Wave forecast model upgrades

MetOcean Solutions has released an upgrade in all regional and local scale operational wave models. This upgrade brings improvements to model skill throughout the forecast horizon.

Wave models are used to simulate the physical processes occurring in wave growth, wave breaking and wave propagation. The processes involved in describing the input from the wind and the dissipation from wave breaking are collectively referred to as the model source terms.

“New source terms (called ST6) have recently been implemented in the official release of the Simulating WAves Nearshore (SWAN) spectral wave model,” says MetOcean Solutions’ Senior Physical Oceanographer Dr Rafael Guedes. “These terms are based on field observations and incorporate some important new physical features, including airflow separation under strong wind forcing, swell dissipation and a better description of breaking dissipation.

“Our operational services rely extensively on SWAN. The new source terms represent a great improvement in the physical representation of wave generation and dissipation within our regional and local scale wave models.

“We have carefully calibrated and validated all our regional operational domains with the new physics,” continues Rafael. “Comparison against satellite altimeters and in-situ wave observations showed consistent improvements in our models across all major areas.”

Figure 1 and Figure 2 below show percentage changes in Root-Mean-Square-Deviation (RMSD) and scatter index (SI), two commonly-used measurements of wave model skills. Overall improvements are apparent as highlighted by the blue colours, with up to 30% decrease in RMSD and 11% decrease in SI with ST6 in some of these areas. The improvements are shown in more detail for MetOcean’s 5-km SWAN grid in Australia Northwest Shelf in Figures 3 and 4.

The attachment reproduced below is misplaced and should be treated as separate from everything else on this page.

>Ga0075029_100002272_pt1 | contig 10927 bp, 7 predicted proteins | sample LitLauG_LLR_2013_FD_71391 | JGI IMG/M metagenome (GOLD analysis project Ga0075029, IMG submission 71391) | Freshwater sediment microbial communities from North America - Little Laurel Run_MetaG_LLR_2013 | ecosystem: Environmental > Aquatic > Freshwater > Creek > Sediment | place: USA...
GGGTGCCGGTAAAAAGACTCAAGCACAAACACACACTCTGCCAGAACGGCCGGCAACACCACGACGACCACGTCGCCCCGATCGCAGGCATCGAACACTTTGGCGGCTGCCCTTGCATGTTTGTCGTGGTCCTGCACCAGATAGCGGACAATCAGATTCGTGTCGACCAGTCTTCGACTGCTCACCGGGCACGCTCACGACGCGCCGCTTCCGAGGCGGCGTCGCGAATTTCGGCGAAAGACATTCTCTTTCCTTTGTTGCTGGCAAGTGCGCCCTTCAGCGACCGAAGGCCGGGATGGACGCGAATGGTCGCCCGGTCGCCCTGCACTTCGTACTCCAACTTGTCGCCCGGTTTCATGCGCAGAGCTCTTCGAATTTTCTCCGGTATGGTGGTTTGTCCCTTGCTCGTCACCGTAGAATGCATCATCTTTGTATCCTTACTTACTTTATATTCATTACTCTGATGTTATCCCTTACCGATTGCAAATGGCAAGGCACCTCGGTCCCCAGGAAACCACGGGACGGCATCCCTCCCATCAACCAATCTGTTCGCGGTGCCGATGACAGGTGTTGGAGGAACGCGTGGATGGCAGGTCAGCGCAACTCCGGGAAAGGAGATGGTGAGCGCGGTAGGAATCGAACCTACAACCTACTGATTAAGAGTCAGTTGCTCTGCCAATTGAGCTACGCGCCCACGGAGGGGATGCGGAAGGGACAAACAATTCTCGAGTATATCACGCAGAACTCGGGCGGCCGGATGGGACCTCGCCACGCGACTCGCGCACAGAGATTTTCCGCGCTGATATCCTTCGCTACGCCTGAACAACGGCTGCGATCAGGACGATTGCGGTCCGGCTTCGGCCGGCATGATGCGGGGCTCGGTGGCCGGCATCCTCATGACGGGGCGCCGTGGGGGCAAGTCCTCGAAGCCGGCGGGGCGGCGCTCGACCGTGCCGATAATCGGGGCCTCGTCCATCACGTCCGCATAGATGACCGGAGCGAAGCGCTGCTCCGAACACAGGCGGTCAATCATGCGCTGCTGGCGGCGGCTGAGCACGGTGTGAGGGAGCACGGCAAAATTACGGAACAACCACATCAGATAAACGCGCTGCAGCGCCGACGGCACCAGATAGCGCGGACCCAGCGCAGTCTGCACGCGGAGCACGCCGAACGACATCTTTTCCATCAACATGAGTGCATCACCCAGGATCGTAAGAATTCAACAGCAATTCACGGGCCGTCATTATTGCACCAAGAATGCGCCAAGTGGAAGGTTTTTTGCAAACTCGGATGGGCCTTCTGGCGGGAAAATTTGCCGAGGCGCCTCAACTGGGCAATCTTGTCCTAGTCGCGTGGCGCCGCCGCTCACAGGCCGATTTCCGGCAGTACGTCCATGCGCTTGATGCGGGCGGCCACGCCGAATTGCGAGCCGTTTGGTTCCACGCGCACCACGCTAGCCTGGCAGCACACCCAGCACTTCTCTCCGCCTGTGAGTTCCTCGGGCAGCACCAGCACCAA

Figure 1. Percentage changes in Root-Mean-Square-Deviation (RMSD) between operational SWAN domains run with old and new SWAN physics. Blue and red indicate reduction and increase in RMSD respectively.

Figure 1. Percentage changes in Root-Mean-Square-Deviation (RMSD) between operational SWAN domains run with old and new SWAN physics. Blue and red indicate reduction and increase in RMSD respectively.

 
 
Figure 2. Percentage changes in Scatter Index (SI) between operational SWAN domains run with old and new SWAN physics. Blue and red indicate reduction and increase in SI respectively.

Figure 2. Percentage changes in Scatter Index (SI) between operational SWAN domains run with old and new SWAN physics. Blue and red indicate reduction and increase in SI respectively.

 
 
Figure 3. Validation against satellite altimeters of MetOcean Solutions’ 5km Australia Northwest Shelf SWAN domain using the old physics source terms. Overall scatter diagram and scatter density are shown at the top. Model bias and RMSD are presented at the bottom.

Figure 3. Validation against satellite altimeters of MetOcean Solutions’ 5km Australia Northwest Shelf SWAN domain using the old physics source terms. Overall scatter diagram and scatter density are shown at the top. Model bias and RMSD are presented at the bottom.

 
 
Figure 4. Validation against satellite altimeters of MetOcean Solutions’ 5km Australia Northwest Shelf SWAN domain using the new ST6 physics source terms. Overall scatter diagram and scatter density are shown at the top. Model bias and RMSD are presented at the bottom.

Figure 4. Validation against satellite altimeters of MetOcean Solutions’ 5km Australia Northwest Shelf SWAN domain using the new ST6 physics source terms. Overall scatter diagram and scatter density are shown at the top. Model bias and RMSD are presented at the bottom.

 

At MetOcean Solutions, a division of MetService, we continuously improve our models with the current state-of-the-art science to ensure the highest possible performance.